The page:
Over the last few months, the Getty museum has received extensive negative publicity in the press. First of all there was the indictment in Italy of Marion True , one of the Museum’s curators, alleged to have purchased looted artefacts. More recently documents have been obtained by the Los Angeles Times  suggesting that the museum was aware that many of the artefacts that it was purchasing from countries such as Italy had been looted.
Now, in what the Getty describes as a goodwill gesture (is there a subtle difference between this & damage limitation?) the museum has offered to return to Italy, three artefacts that were allegedly stolen. These artefacts however only represent a very small proportion of the total number of the cases disputed by the Italians. Although the Italian authorities are accepting the return of these artefacts, they are continuing to pursue the other cases against the Getty.
This return of antiquities by the Getty could be seen as a step in the right direction, but is only one tiny step towards negating many years of dubious acquisition policies.
Los Angeles Times 
October 4, 2005
latimes.com : California
Getty to Return Three Ancient Pieces to Italy
The nation will continue to seek repatriation of dozens more artifacts it believes were looted.
By Jason Felch, Times Staff Writer
Italian authorities have agreed to accept an offer from the J. Paul Getty Museum to return three ancient objects allegedly stolen from Italy, but say they will continue to pursue dozens more artifacts in a separate criminal case against the museum’s former antiquities curator.
The Getty’s offer came after protracted negotiations with Italian authorities, and it figures prominently in the museum’s strategy of building goodwill with the Italian government, records show.
The Italians have presented evidence that each of the three items was looted from Italian tombs or taken from collections in Italy, in violation of the country’s patrimony laws.
One, an ancient urn believed to have been painted by the Greek artist Asteas about 340 BC, was the subject of a forfeiture complaint filed by U.S. authorities on behalf of the Italian government last year. The complaint details how the object was unearthed in Italy by an excavator in 1974, sold to a smuggler for a pig, and purchased by the Getty from a Swiss art dealer in 1981 for $275,000.
In a statement released Monday, the museum said: “Although the Getty believes that it had valid defenses to the claims asserted in the petition, it reached an agreement with the Italian authorities in the interests of settling the litigation and demonstrating the Getty’s interest in a productive relationship with Italy.
“The Getty based its decision to offer to return the other two objects — a bronze Etruscan candelabrum and stone inscription — on its own evaluation of evidence presented by the Italian government.”
The return of the objects is not directly related to the Italian criminal case against the Getty’s former curator for antiquities, Marion True, who faces trial in Rome for allegedly conspiring to traffic in looted art with a network of antiquities dealers. In that case, Italian authorities have identified 42 objects acquired by the Getty that allegedly were looted from Italy.
However, there is overlap between the two proceedings.
The Asteas urn is part of a criminal case against the dealer who sold it to the Getty, Gianfranco Becchina, Italian authorities said Monday. Becchina is part of the network of dealers who have been charged, along with True, with conspiracy.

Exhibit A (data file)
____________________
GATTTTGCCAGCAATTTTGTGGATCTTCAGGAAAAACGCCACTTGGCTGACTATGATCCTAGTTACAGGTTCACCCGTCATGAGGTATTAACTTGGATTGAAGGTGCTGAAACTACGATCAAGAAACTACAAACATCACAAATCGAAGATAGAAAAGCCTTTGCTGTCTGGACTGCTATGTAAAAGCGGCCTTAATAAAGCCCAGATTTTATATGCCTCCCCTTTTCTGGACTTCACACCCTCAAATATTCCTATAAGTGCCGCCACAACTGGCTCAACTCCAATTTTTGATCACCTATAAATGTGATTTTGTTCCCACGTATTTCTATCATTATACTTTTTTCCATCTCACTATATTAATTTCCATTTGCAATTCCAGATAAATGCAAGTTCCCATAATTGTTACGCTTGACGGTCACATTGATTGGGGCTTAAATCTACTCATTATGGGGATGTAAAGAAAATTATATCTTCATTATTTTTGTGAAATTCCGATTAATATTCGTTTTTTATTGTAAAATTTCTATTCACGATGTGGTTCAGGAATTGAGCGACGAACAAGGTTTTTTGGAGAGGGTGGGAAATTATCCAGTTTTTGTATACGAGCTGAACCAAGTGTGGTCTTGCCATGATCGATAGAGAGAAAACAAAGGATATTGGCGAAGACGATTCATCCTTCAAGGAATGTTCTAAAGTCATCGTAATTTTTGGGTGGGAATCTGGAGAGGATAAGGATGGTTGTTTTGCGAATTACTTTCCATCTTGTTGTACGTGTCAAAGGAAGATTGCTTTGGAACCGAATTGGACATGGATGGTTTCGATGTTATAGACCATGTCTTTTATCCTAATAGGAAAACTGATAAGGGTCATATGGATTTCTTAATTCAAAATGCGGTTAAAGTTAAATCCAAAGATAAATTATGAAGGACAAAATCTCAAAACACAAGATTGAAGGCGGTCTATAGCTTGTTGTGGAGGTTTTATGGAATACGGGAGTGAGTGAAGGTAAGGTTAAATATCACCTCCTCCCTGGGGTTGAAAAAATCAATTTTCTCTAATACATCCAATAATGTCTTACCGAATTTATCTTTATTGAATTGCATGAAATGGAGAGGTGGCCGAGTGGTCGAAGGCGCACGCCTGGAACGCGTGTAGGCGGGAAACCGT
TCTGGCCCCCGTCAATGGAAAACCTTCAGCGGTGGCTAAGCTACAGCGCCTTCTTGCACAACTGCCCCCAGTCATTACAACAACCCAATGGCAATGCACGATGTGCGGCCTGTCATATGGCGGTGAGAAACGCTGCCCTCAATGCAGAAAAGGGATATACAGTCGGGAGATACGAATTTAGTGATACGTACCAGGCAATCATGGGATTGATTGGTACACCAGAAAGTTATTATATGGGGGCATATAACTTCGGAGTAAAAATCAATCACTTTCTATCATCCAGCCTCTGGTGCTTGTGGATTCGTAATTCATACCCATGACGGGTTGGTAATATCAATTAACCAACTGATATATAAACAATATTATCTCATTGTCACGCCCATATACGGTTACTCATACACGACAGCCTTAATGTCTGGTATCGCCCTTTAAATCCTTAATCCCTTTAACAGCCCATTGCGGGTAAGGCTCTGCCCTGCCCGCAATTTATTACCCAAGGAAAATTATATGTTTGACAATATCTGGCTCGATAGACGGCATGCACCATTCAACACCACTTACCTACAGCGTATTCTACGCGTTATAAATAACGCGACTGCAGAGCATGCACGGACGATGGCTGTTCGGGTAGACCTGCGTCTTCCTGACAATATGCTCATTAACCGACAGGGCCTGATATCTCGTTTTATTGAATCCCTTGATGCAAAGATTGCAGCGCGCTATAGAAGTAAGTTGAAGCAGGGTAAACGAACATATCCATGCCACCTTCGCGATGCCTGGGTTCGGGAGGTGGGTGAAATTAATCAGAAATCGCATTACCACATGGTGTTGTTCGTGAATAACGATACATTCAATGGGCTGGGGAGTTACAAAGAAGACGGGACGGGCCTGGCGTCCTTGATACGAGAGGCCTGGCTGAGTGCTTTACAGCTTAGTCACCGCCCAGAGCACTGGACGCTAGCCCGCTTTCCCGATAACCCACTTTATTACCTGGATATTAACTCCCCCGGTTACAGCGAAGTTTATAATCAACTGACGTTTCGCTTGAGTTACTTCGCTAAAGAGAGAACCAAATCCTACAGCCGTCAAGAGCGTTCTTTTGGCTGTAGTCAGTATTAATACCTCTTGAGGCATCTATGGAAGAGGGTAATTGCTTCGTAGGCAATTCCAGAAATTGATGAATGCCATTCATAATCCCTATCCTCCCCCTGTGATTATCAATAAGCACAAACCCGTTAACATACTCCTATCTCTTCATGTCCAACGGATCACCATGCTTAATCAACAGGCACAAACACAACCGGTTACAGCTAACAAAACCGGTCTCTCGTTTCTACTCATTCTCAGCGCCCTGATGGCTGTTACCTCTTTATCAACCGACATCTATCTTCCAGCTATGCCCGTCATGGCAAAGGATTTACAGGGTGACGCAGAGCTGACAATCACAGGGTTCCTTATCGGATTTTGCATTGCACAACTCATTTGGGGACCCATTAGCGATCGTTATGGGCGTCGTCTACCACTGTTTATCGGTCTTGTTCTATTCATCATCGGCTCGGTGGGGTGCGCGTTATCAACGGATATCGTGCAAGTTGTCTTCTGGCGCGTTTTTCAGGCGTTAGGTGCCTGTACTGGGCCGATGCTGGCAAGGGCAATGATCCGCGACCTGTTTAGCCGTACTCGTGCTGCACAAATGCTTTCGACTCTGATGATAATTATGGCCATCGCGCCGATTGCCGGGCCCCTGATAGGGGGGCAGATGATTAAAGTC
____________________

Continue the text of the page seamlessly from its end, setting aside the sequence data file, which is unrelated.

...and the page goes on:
“It’s the same criminal conspiracy, but a separate legal proceeding,” Paolo Ferri, the Italian prosecutor in the case against True, said in a phone interview Monday.
In addition, one of the three objects being returned by the Getty is part of the criminal case against True, who retired from the Getty over the weekend. The candelabrum is a companion piece to an ancient tripod that the museum returned to Italy in 1996 after learning that the tripod had been part of an Italian collection. True purchased both objects in 1990 from a New York gallery associated with Robert Hecht, a Paris-based antiquities dealer who now faces trial in Rome as her co-defendant, records show.
Italian authorities say the candelabrum was removed illegally from the same private Italian collection and smuggled to Switzerland, a claim that Hecht has disputed.
After the Italian prosecutor announced that True was a target of their investigation in 2000, the Getty’s outside legal counsel recommended that the Getty shift to a “defensive strategy” that included meeting with senior Ministry of Culture officials, records show. After the museum’s director failed to reach an agreement with Italian authorities in 2003, the Getty’s general counsel, Peter Erichsen, wrote to senior Ministry of Culture officials offering a deal. The Getty would return the three antiquities in exchange for guarantees that the Italians would not go after other objects at the museum, records show.
Erichsen described the Getty’s offer as “an extraordinary effort to demonstrate its goodwill to the Italian government.”
The Italian authorities have accepted the return of the three objects but say they will continue to pursue other objects they say were looted.
True retired from her post after the Getty determined she had violated museum policies by accepting a $400,000 loan with the assistance of one of the museum’s antiquities dealers a decade ago. Her departure will not affect the public opening of the refurbished and expanded Getty Villa, which is still on track for late January, a museum spokesman said Monday.
Karol Wight, associate curator of antiquities, who has written and contributed to several books on the Getty’s collections, will be appointed acting curator of antiquities. A 20-year Getty veteran, she will oversee a curatorial staff of seven.
Times staff writers Scott Martelle, Suzanne Muchnic and Ralph Frammolino contributed to this report.